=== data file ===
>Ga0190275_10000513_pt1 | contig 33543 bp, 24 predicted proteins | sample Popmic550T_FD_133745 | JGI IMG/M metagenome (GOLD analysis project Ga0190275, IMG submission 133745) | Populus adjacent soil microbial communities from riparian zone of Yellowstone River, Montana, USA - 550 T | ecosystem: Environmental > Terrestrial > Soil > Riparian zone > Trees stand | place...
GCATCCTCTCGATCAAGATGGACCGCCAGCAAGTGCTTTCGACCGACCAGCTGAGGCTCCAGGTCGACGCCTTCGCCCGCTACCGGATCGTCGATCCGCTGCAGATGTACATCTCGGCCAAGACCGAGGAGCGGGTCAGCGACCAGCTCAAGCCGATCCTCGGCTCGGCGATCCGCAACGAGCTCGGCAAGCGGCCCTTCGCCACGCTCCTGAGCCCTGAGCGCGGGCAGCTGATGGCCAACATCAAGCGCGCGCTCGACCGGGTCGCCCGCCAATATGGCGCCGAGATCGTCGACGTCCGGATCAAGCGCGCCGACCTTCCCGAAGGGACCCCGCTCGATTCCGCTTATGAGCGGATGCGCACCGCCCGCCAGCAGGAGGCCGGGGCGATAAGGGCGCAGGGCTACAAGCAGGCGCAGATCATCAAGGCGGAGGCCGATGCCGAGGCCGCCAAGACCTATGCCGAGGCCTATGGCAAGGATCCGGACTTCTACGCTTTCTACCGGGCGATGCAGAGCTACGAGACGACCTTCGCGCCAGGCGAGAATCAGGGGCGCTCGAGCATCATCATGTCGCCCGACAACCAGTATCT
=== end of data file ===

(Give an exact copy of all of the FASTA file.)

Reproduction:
>Ga0190275_10000513_pt1 | contig 33543 bp, 24 predicted proteins | sample Popmic550T_FD_133745 | JGI IMG/M metagenome (GOLD analysis project Ga0190275, IMG submission 133745) | Populus adjacent soil microbial communities from riparian zone of Yellowstone River, Montana, USA - 550 T | ecosystem: Environmental > Terrestrial > Soil > Riparian zone > Trees stand | place...
GCATCCTCTCGATCAAGATGGACCGCCAGCAAGTGCTTTCGACCGACCAGCTGAGGCTCCAGGTCGACGCCTTCGCCCGCTACCGGATCGTCGATCCGCTGCAGATGTACATCTCGGCCAAGACCGAGGAGCGGGTCAGCGACCAGCTCAAGCCGATCCTCGGCTCGGCGATCCGCAACGAGCTCGGCAAGCGGCCCTTCGCCACGCTCCTGAGCCCTGAGCGCGGGCAGCTGATGGCCAACATCAAGCGCGCGCTCGACCGGGTCGCCCGCCAATATGGCGCCGAGATCGTCGACGTCCGGATCAAGCGCGCCGACCTTCCCGAAGGGACCCCGCTCGATTCCGCTTATGAGCGGATGCGCACCGCCCGCCAGCAGGAGGCCGGGGCGATAAGGGCGCAGGGCTACAAGCAGGCGCAGATCATCAAGGCGGAGGCCGATGCCGAGGCCGCCAAGACCTATGCCGAGGCCTATGGCAAGGATCCGGACTTCTACGCTTTCTACCGGGCGATGCAGAGCTACGAGACGACCTTCGCGCCAGGCGAGAATCAGGGGCGCTCGAGCATCATCATGTCGCCCGACAACCAGTATCT